The first word of line three, “Know,” is stressed, breaking the iambic pattern. It heightens the knowledge the speaker imagines the god is dispensing. “Know,” furthermore, resonates as “No,” driving home denial, rejection, and loss. The vengeful god is fixed, unwavering, in its vindictiveness.

Human misery hence comes from a hostile power. It’s not a verdict on our misconduct: we’ve done nothing to warrant the hurt. Then again, this god, with a small “g,” might not even exist. For the speaker is conducting a thought-experiment about the consequence of his “If but…” theorizing.

Unlike Job, Hardy’s speaker doesn’t talk back to divine authority. Instead, he describes how he would react: he would bear it, endure it. Next, in a stronger image, he refers to a “clench,” implying hands or fingers closing tightly into a ball: he would “clench” and then die. The speaker is in wretched shape, tearful, yet there’s consolation for him in knowing he hasn’t done anything to deserve this fate.

“But not so”: three monosyllables, then a pause. The speaker has returned to reality, and, it seems, he takes satisfaction in the execution of his hope. “Unblooms”: nature reverses itself for him. His plight is unique—the demise of “the best hope ever sown.”

Hardy shifts to other figures and forces, printed in capitals, magnified: Crass Casualty, Time, Doomsters. “Crass Casualty” is a tongue-twister. “Crass”: lacking sensitivity, refinement, or intelligence, gross, unfeeling; “Casualty”: a person injured or killed in battle, which connects with killing in “slain,” but here, in an archaic sense, with the operation of chance or fortune as well.

The image of “dicing Time” is lurid: “dicing” evokes the playing of dice, a game of chance, and the slashing and slitting of a knife, a person or object cut to pieces. A “doomster” is invested with authority as a judge, and it summons up “doomsayer,” someone given to forebodings and predictions of calamity.

Hardy’s speaker has assigned agency to powers that oppress him, but now he turns in a different direction. The image of the dice and “purblind”: bad things are done to us at random, and that’s because the celestial beings, the cosmic forces, are not completely in control. They roll the dice and observe the result, whatever it turns out to be. The speaker doesn’t know why his hope and joy were lost. He’s on a pilgrimage, but its goal isn’t stated, possibly because it’s not known. Life could be full of blisses. But—the final word—it’s “pain,” anguish and agony.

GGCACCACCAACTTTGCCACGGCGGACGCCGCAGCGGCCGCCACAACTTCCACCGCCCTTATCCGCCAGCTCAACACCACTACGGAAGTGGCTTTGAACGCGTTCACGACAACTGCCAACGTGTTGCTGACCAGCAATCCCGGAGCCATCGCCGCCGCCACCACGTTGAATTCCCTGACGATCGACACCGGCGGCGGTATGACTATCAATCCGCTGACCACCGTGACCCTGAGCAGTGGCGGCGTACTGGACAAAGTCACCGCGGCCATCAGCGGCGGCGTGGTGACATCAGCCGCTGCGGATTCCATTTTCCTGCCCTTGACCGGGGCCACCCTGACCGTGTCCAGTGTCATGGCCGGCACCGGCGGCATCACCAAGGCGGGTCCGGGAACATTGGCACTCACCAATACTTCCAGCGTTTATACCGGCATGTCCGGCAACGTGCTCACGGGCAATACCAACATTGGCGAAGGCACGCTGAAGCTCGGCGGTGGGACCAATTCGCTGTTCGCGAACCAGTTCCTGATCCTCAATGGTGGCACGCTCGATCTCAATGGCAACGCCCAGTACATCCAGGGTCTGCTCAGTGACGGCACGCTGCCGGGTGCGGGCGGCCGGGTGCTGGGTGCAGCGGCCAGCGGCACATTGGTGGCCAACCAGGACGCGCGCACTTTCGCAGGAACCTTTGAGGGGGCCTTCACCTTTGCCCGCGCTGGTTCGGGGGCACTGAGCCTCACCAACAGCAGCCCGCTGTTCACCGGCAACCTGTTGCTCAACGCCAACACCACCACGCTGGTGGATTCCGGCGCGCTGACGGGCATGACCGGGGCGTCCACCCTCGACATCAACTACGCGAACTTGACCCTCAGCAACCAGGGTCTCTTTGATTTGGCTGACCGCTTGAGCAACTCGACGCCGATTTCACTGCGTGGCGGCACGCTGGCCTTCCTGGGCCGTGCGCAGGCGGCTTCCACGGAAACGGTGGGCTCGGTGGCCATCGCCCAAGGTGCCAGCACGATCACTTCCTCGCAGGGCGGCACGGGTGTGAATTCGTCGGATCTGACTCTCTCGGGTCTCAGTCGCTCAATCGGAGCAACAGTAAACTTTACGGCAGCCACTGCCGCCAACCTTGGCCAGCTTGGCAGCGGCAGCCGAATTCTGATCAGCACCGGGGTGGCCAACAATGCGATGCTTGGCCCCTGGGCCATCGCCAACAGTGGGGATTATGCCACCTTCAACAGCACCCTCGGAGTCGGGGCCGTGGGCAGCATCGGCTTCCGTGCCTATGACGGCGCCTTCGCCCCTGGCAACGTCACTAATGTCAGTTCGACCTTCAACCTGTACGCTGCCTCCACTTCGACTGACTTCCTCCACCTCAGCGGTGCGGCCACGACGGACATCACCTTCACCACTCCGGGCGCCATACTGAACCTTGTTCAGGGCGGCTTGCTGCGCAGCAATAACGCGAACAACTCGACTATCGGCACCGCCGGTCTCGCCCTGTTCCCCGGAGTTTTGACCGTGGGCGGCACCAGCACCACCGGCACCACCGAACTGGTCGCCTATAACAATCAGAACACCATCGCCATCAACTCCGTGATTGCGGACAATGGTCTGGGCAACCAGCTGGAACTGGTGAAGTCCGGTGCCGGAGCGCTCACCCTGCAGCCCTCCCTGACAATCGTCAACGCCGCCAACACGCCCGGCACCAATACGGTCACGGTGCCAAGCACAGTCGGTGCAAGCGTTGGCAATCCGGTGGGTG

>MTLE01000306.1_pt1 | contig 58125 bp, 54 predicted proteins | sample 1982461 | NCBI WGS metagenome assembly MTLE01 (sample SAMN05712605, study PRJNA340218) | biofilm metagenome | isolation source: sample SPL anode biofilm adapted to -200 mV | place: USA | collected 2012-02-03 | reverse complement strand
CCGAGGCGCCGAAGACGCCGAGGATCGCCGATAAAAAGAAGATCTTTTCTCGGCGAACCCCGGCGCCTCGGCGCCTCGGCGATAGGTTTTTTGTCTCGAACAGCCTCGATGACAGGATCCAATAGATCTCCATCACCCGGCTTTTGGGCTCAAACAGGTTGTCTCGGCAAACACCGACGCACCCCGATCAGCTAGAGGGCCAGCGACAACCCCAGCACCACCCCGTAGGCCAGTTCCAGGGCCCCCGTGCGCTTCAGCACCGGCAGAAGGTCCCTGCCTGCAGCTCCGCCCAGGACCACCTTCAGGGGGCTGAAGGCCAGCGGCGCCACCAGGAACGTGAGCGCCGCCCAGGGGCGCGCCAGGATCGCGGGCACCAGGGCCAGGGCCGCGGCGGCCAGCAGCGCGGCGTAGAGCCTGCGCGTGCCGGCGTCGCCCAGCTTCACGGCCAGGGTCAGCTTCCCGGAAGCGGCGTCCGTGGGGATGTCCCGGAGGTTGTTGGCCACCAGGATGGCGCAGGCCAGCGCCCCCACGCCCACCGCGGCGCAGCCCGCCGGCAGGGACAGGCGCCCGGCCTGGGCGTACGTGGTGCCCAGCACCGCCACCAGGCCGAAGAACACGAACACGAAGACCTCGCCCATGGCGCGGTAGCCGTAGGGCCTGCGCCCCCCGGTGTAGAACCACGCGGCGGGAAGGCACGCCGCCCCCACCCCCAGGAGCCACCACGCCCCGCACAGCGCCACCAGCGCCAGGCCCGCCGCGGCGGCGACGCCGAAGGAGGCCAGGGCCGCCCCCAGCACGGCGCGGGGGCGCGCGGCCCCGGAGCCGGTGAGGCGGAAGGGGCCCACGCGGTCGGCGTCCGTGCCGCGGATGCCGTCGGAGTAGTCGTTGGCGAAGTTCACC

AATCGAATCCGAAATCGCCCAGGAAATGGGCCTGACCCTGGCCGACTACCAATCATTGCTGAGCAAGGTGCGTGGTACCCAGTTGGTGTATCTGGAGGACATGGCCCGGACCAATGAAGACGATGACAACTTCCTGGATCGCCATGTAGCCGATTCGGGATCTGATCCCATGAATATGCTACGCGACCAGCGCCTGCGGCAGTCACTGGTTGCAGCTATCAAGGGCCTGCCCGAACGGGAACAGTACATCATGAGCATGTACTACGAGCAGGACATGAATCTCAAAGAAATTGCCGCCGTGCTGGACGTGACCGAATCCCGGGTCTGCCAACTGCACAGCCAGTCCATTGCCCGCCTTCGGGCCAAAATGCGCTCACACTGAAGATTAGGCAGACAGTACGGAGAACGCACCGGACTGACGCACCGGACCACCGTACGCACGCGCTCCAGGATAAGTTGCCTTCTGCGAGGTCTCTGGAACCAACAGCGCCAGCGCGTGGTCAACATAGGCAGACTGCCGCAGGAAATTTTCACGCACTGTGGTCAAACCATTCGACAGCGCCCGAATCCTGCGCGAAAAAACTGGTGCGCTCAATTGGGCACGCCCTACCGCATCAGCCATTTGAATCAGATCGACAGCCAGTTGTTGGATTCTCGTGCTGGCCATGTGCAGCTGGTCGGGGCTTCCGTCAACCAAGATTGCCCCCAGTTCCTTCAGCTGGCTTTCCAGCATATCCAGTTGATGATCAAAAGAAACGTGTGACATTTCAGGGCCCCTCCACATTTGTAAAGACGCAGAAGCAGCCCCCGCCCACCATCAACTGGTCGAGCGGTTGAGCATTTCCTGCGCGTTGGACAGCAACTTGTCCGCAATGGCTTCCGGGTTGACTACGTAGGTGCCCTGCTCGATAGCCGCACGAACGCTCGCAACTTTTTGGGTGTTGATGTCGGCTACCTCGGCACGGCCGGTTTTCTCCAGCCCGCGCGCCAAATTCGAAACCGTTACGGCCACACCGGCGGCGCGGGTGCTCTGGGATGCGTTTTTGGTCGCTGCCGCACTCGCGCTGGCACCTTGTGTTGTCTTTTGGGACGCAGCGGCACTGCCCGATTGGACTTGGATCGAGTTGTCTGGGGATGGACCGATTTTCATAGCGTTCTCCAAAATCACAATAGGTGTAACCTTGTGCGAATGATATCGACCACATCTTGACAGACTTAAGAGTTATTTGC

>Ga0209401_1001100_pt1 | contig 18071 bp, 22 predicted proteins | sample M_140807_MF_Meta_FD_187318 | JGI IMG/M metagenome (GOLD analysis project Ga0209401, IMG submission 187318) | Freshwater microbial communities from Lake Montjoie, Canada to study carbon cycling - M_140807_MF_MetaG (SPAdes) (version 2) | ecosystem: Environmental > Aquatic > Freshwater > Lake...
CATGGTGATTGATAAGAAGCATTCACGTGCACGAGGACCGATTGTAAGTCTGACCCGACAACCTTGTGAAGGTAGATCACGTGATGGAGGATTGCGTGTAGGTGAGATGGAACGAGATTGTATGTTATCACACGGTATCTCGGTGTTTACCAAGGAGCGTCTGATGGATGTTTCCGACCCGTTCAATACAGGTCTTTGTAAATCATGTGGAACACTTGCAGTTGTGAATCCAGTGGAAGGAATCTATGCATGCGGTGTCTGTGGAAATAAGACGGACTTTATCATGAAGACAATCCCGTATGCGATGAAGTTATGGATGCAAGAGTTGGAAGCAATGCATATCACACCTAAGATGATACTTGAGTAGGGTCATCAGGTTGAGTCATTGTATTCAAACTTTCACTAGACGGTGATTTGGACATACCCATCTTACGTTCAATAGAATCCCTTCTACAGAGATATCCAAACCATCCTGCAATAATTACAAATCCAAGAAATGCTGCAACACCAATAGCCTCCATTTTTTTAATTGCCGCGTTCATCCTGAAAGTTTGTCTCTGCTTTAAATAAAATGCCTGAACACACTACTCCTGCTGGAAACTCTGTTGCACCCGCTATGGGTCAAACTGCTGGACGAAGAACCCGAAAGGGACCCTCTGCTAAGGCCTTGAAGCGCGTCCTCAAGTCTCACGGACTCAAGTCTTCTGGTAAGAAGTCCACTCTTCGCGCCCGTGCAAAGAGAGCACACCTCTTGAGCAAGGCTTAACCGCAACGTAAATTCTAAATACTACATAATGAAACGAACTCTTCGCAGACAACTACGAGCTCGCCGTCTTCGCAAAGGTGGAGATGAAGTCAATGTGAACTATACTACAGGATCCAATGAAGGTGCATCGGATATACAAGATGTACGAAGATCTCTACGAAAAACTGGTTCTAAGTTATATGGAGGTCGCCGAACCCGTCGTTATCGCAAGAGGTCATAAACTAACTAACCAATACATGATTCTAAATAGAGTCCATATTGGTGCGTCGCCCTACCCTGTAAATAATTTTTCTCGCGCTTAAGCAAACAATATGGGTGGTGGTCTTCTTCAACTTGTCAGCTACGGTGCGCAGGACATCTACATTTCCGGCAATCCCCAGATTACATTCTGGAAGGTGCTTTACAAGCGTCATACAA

In “Hap,” Hardy describes a feeling common to all of us at some moments: that life is cruelly unfair and inexplicable. Through his rough, jagged artistry, Hardy creates the point of view and tone of indignant complaint. “Hap” stops there, however, and, to me, this is its limitation: I can’t accept descriptions of life that enclose us in blame and acrimony.

That’s my judgment, but, as I hear myself state it, it sounds too easy and self-approving. “Hap” expresses a bleak, damaged state of mind we recognize, especially about the fragility and transience of love. We know the reality of loss, separation, and death, that no one is exempt from the wounds existence inflicts on us. Are we toys of gods who kill us for their sport? No, we reply, not true. But if life is not like that, how is it organized instead? Hardy is forcing us to ask this question, and he doesn’t believe we can answer it.

William E. Cain is Mary Jewett Gaiser Professor of English at Wellesley College, where he enjoys teaching courses on Ralph Waldo Emerson, Henry David Thoreau, and other American writers. His recent publications include essays on Edith Wharton and Ernest Hemingway.